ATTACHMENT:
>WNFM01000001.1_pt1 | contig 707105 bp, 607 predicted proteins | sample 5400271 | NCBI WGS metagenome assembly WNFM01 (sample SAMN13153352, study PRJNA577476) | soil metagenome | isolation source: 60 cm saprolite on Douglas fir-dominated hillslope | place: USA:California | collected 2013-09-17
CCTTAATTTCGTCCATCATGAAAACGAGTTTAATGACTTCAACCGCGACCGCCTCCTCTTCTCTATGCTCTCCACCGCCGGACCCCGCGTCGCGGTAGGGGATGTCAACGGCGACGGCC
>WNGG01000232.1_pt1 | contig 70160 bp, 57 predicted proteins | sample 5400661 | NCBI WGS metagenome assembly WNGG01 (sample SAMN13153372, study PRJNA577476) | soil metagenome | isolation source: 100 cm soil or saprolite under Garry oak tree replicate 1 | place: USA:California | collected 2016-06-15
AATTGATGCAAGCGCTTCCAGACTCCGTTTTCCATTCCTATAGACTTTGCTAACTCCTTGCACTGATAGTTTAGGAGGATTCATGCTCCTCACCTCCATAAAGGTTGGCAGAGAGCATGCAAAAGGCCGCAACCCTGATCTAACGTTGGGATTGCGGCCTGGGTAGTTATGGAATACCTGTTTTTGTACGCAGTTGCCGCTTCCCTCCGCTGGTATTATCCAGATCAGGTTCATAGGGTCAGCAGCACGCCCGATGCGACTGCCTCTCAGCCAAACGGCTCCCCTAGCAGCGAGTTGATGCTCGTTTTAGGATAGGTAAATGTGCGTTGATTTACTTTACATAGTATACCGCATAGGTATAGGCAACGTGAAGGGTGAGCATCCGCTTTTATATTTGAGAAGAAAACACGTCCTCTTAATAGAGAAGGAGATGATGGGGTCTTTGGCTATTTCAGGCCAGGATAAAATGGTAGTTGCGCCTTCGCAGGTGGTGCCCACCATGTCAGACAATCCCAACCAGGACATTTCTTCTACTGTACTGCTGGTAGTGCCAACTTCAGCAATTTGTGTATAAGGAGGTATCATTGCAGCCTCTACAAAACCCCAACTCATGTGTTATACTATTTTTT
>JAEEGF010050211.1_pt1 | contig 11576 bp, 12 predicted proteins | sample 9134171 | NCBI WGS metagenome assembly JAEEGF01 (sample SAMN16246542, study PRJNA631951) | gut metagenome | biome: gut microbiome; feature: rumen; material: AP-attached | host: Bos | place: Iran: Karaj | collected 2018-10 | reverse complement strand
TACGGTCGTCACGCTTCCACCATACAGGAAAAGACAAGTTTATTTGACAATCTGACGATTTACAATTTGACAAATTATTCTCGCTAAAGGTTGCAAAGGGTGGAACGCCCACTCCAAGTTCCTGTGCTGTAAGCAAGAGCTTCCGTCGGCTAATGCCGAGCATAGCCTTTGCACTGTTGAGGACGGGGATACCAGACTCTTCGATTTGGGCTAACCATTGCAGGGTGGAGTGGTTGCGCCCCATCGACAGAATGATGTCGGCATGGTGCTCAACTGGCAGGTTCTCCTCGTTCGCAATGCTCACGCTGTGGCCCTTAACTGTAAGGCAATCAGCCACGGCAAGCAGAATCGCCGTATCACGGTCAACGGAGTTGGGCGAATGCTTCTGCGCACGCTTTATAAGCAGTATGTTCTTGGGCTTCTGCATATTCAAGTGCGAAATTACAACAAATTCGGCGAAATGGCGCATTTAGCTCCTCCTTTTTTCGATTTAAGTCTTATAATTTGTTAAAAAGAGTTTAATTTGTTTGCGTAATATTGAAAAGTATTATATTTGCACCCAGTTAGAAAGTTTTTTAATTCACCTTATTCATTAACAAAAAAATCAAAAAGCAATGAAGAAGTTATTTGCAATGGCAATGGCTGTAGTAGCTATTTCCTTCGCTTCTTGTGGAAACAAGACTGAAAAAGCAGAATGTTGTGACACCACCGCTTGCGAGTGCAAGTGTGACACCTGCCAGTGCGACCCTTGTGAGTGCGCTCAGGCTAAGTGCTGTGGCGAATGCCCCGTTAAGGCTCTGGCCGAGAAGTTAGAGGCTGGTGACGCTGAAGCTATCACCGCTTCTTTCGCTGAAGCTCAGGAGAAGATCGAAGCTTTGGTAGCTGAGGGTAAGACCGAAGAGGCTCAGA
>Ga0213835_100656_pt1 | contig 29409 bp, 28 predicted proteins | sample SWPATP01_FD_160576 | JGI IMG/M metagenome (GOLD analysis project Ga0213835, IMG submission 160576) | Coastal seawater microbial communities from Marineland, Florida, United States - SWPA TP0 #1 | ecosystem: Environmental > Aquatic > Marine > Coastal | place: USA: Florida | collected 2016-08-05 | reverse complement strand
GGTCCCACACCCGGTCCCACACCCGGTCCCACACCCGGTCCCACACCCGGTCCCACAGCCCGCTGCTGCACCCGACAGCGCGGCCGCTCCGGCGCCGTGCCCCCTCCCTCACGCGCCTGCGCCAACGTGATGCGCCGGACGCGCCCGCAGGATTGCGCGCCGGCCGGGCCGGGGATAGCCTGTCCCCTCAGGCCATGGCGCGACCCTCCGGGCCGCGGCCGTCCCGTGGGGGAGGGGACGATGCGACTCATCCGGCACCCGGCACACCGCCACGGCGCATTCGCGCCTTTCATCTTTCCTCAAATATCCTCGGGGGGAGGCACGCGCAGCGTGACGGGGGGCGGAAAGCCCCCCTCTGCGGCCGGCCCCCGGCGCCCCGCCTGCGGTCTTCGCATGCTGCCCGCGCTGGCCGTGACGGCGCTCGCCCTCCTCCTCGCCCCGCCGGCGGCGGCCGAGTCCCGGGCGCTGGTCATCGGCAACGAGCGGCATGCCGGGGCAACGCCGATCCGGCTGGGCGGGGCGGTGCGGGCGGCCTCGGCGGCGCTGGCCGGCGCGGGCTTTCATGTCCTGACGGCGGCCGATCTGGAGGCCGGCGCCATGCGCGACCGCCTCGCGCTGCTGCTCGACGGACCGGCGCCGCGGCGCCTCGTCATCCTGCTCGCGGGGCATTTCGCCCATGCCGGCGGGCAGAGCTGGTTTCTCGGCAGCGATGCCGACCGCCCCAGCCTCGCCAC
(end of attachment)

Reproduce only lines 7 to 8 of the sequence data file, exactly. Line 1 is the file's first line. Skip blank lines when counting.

>Ga0213835_100656_pt1 | contig 29409 bp, 28 predicted proteins | sample SWPATP01_FD_160576 | JGI IMG/M metagenome (GOLD analysis project Ga0213835, IMG submission 160576) | Coastal seawater microbial communities from Marineland, Florida, United States - SWPA TP0 #1 | ecosystem: Environmental > Aquatic > Marine > Coastal | place: USA: Florida | collected 2016-08-05 | reverse complement strand
GGTCCCACACCCGGTCCCACACCCGGTCCCACACCCGGTCCCACACCCGGTCCCACAGCCCGCTGCTGCACCCGACAGCGCGGCCGCTCCGGCGCCGTGCCCCCTCCCTCACGCGCCTGCGCCAACGTGATGCGCCGGACGCGCCCGCAGGATTGCGCGCCGGCCGGGCCGGGGATAGCCTGTCCCCTCAGGCCATGGCGCGACCCTCCGGGCCGCGGCCGTCCCGTGGGGGAGGGGACGATGCGACTCATCCGGCACCCGGCACACCGCCACGGCGCATTCGCGCCTTTCATCTTTCCTCAAATATCCTCGGGGGGAGGCACGCGCAGCGTGACGGGGGGCGGAAAGCCCCCCTCTGCGGCCGGCCCCCGGCGCCCCGCCTGCGGTCTTCGCATGCTGCCCGCGCTGGCCGTGACGGCGCTCGCCCTCCTCCTCGCCCCGCCGGCGGCGGCCGAGTCCCGGGCGCTGGTCATCGGCAACGAGCGGCATGCCGGGGCAACGCCGATCCGGCTGGGCGGGGCGGTGCGGGCGGCCTCGGCGGCGCTGGCCGGCGCGGGCTTTCATGTCCTGACGGCGGCCGATCTGGAGGCCGGCGCCATGCGCGACCGCCTCGCGCTGCTGCTCGACGGACCGGCGCCGCGGCGCCTCGTCATCCTGCTCGCGGGGCATTTCGCCCATGCCGGCGGGCAGAGCTGGTTTCTCGGCAGCGATGCCGACCGCCCCAGCCTCGCCAC